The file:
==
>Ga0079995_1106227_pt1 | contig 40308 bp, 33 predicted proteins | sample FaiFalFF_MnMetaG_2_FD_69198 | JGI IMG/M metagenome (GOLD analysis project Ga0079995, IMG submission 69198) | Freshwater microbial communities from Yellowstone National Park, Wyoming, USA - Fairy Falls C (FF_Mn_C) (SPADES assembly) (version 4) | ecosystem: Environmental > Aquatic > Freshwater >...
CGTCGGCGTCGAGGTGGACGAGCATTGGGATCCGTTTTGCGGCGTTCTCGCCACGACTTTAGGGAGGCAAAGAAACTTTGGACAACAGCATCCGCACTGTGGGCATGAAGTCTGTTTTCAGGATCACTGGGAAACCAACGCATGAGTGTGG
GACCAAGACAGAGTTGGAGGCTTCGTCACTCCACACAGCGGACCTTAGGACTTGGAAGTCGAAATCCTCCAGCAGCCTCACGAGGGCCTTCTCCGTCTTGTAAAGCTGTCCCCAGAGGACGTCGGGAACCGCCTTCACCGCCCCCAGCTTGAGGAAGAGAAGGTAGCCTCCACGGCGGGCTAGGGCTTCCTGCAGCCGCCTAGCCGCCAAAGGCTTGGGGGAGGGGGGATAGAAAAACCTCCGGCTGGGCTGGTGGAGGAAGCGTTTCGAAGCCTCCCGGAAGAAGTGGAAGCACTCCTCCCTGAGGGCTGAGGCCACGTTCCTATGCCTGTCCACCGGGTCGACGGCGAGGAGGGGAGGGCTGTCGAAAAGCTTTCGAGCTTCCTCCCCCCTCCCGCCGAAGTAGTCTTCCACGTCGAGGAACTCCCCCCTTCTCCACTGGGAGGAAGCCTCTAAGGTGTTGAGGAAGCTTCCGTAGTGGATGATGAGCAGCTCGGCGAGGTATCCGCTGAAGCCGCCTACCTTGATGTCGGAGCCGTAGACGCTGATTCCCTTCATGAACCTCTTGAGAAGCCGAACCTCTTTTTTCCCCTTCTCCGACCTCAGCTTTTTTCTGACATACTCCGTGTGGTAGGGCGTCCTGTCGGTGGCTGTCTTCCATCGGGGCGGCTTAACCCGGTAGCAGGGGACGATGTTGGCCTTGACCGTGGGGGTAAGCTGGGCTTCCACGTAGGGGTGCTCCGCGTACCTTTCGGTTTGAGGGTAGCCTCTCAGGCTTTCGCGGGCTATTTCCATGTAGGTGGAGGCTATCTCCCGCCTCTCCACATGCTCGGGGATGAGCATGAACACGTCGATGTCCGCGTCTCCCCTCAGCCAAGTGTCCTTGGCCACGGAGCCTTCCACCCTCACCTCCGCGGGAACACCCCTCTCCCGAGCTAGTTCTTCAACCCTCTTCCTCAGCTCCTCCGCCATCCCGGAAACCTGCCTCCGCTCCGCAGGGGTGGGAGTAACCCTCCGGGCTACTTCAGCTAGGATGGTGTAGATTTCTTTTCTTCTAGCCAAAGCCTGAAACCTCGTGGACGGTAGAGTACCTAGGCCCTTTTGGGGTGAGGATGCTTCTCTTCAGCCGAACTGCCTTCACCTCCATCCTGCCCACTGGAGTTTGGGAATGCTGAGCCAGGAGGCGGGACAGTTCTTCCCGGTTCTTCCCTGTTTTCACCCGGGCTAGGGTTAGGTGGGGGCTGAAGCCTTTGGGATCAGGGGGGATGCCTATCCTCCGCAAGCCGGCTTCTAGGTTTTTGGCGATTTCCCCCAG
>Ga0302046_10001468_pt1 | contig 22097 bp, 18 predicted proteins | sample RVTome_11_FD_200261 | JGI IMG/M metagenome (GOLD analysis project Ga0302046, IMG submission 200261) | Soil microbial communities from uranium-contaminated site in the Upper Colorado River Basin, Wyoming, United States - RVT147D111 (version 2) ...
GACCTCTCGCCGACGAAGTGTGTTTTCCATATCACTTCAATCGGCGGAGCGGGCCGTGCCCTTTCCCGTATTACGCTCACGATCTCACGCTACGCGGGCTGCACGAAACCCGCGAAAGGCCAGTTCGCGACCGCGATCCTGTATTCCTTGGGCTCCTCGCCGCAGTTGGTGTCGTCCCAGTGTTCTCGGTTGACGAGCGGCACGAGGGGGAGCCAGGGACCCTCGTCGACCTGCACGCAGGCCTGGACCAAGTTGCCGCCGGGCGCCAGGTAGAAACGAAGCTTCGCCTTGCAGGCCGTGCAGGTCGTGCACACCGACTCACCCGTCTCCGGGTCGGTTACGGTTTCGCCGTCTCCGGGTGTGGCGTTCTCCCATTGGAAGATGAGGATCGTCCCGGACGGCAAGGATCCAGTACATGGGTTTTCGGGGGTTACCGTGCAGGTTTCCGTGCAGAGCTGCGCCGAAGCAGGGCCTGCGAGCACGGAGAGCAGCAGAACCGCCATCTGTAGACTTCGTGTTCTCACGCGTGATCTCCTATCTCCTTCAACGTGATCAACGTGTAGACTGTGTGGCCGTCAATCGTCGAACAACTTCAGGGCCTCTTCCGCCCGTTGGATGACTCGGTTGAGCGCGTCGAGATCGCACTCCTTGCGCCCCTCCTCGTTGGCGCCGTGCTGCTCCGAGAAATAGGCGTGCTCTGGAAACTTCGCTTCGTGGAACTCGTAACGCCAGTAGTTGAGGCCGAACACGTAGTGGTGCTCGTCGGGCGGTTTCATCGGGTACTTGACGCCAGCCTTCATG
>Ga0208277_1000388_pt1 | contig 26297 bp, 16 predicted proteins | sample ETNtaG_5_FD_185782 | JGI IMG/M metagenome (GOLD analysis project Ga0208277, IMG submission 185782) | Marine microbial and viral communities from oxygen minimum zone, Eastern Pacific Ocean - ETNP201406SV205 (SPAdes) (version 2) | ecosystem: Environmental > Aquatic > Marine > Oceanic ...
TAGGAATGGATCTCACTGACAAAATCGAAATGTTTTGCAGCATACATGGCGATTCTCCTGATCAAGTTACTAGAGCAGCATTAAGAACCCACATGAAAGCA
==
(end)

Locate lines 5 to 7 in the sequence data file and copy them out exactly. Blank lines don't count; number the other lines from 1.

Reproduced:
GACCTCTCGCCGACGAAGTGTGTTTTCCATATCACTTCAATCGGCGGAGCGGGCCGTGCCCTTTCCCGTATTACGCTCACGATCTCACGCTACGCGGGCTGCACGAAACCCGCGAAAGGCCAGTTCGCGACCGCGATCCTGTATTCCTTGGGCTCCTCGCCGCAGTTGGTGTCGTCCCAGTGTTCTCGGTTGACGAGCGGCACGAGGGGGAGCCAGGGACCCTCGTCGACCTGCACGCAGGCCTGGACCAAGTTGCCGCCGGGCGCCAGGTAGAAACGAAGCTTCGCCTTGCAGGCCGTGCAGGTCGTGCACACCGACTCACCCGTCTCCGGGTCGGTTACGGTTTCGCCGTCTCCGGGTGTGGCGTTCTCCCATTGGAAGATGAGGATCGTCCCGGACGGCAAGGATCCAGTACATGGGTTTTCGGGGGTTACCGTGCAGGTTTCCGTGCAGAGCTGCGCCGAAGCAGGGCCTGCGAGCACGGAGAGCAGCAGAACCGCCATCTGTAGACTTCGTGTTCTCACGCGTGATCTCCTATCTCCTTCAACGTGATCAACGTGTAGACTGTGTGGCCGTCAATCGTCGAACAACTTCAGGGCCTCTTCCGCCCGTTGGATGACTCGGTTGAGCGCGTCGAGATCGCACTCCTTGCGCCCCTCCTCGTTGGCGCCGTGCTGCTCCGAGAAATAGGCGTGCTCTGGAAACTTCGCTTCGTGGAACTCGTAACGCCAGTAGTTGAGGCCGAACACGTAGTGGTGCTCGTCGGGCGGTTTCATCGGGTACTTGACGCCAGCCTTCATG
>Ga0208277_1000388_pt1 | contig 26297 bp, 16 predicted proteins | sample ETNtaG_5_FD_185782 | JGI IMG/M metagenome (GOLD analysis project Ga0208277, IMG submission 185782) | Marine microbial and viral communities from oxygen minimum zone, Eastern Pacific Ocean - ETNP201406SV205 (SPAdes) (version 2) | ecosystem: Environmental > Aquatic > Marine > Oceanic ...
TAGGAATGGATCTCACTGACAAAATCGAAATGTTTTGCAGCATACATGGCGATTCTCCTGATCAAGTTACTAGAGCAGCATTAAGAACCCACATGAAAGCA